Source:iphonebyte.com

5 Best Card Games to Play During Coronavirus Quarantine

The coronavirus has the world firmly in its grips. More than a billion people are spending their days in their homes. Reducing social contact seems to be the only effective way we have got of combating the virus. This is all well and fine, but we are all left with a problem of what to do cooped up in our homes 24/7. The problem is even worse for families living in small apartments. Video games and watching TV will get you only so far. Perhaps the answer is to go back to traditional means of passing the time, like card games. They come in all shapes and sizes, designed to be played by any number of players. Some are even meant for a single player. All you have to do is pick the one that seems the most interesting and find a deck of cards.

Knockout Whist

Source:apps.apple.com

Players: 2 – 7

Number of Decks: 1

The Knockout Whist comes from Britain. You will need a single deck of cards and anywhere between two and seven players. Each player is dealt seven cards. One card is placed on the table, face up. This is the trump suit. The first player places one card and the rest of the players must answer. The highest trump card wins the trick, with the ace being the highest and two the lowest. Whoever won the trick, starts the next one. The winner is the player with most tricks won. The loser is the player with the least tricks and they are removed from the game. The game is played until only one player remains.

Hearts

Source:pinterest

Players: 3 – 4

Number of Decks: 1

Hearst is an old game, and it can be traced back to the 17th century and a game called Reversis in France. It can be played with three players, although the game works best with four. The deck is divided equally among the players. Then, each of them will choose three cards to pass them to the player next to them. The player with the two of clubs starts the game. All players must answer the suit if they have it. The highest number wins the trick, with the ace being the highest card. The object of the game is to have the lowest possible score possible. If you can’t answer the suit, you can play any card you like. This is a good opportunity to rid yourself of high-value cards.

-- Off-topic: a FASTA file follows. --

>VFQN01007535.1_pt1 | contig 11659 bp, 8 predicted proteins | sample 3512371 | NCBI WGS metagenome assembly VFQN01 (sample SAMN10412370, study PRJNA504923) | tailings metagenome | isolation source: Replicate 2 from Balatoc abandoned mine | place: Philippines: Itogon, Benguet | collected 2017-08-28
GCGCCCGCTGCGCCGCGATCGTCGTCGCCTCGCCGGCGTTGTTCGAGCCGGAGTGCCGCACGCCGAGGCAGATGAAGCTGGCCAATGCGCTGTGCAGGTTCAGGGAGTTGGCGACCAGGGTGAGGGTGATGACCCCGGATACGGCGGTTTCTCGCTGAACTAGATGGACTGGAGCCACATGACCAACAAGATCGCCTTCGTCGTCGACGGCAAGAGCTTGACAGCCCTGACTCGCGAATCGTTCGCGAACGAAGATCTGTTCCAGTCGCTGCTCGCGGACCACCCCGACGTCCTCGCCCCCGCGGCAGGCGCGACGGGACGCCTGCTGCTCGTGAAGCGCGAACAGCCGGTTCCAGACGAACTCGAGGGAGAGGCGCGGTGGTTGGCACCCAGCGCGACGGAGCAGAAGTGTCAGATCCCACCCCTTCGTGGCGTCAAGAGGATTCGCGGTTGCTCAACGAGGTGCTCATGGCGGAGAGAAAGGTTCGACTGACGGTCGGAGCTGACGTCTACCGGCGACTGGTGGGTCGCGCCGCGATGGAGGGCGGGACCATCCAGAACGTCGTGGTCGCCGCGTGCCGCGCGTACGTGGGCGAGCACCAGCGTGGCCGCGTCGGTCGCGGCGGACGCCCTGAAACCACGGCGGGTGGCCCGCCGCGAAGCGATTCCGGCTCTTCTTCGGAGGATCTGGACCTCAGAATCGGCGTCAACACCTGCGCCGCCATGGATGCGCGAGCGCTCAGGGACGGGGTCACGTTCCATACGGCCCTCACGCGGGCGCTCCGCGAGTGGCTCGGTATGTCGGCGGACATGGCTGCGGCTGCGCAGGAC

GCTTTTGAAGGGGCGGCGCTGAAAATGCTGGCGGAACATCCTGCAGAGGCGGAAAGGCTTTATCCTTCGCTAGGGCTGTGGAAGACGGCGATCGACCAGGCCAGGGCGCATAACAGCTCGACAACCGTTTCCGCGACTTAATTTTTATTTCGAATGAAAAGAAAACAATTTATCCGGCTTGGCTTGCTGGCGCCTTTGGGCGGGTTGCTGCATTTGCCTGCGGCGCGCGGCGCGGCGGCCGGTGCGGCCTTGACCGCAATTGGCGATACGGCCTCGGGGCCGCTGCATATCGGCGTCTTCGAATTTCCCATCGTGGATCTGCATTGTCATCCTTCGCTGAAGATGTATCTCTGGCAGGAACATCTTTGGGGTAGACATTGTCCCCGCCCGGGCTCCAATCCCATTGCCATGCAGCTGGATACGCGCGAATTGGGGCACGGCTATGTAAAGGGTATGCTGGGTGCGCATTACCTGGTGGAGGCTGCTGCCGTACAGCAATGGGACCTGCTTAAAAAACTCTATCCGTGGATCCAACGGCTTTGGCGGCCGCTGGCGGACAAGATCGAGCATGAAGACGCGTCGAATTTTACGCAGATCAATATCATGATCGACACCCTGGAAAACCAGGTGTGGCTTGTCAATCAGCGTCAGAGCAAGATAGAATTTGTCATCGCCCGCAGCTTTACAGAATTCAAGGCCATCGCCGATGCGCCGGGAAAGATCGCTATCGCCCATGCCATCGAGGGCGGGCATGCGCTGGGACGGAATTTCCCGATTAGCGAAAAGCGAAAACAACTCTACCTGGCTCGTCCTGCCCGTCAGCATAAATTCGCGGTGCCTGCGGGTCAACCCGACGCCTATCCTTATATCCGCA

Eights (or Crazy Eights)

Source:cardgames.io

Players: 2 – 7

Number of Decks: 1

Although seven people can play Eights, it is recommended that only two play at the time. If only tow people play, seven cards are dealt to each one. If there are more players, then each gets five cards. One card is played on the table face up. The players must answer the suit or they have to buy a card from the rest of the deck. Eights are wild-cards, meaning you can play them at any time.

Solitaire

Source:odesys.com

Players: 1

Number of Decks: minimum 1

If you are spending coronavirus quarantine alone, this is the game for you. Solitaire is an old game and has been used to pass the time for centuries. The objective of the game is to sort cards according to suit, in numbered order. There are several types of the game, but the most popular is Klondike, allegedly originated in that Canadian region during the 19th-century gold rush. It is also the version Microsoft included in Windows operating system. The deck is divided into seven piles. The first pile on the left has just one card, while every next one has one card more. The cards are placed face down, except the last one in the row, which is face up. The players must build four foundations, each consisting of single-suit cards, starting with aces. Revealed cards can be moved to form sequences. An entire sequence can be moved to another pile or a foundation.

Poker (Texas Hold’Em)

Source:gamblingsites.org

Players: 2 – 4

Number of Decks: minimum 1

Texas Hold’Em is probably the most popular poker version in the world. Each player is dealt two cards, called hole cards. After each round of bets, one card is placed on the table face up. The objective is to form the strongest possible combination with the hole cards and the cards on the table.


Ricardo is a freelance writer specialized in politics. He is with foreignpolicyi.org from the beginning and helps it grow. Email: richardorland4[at]gmai.com

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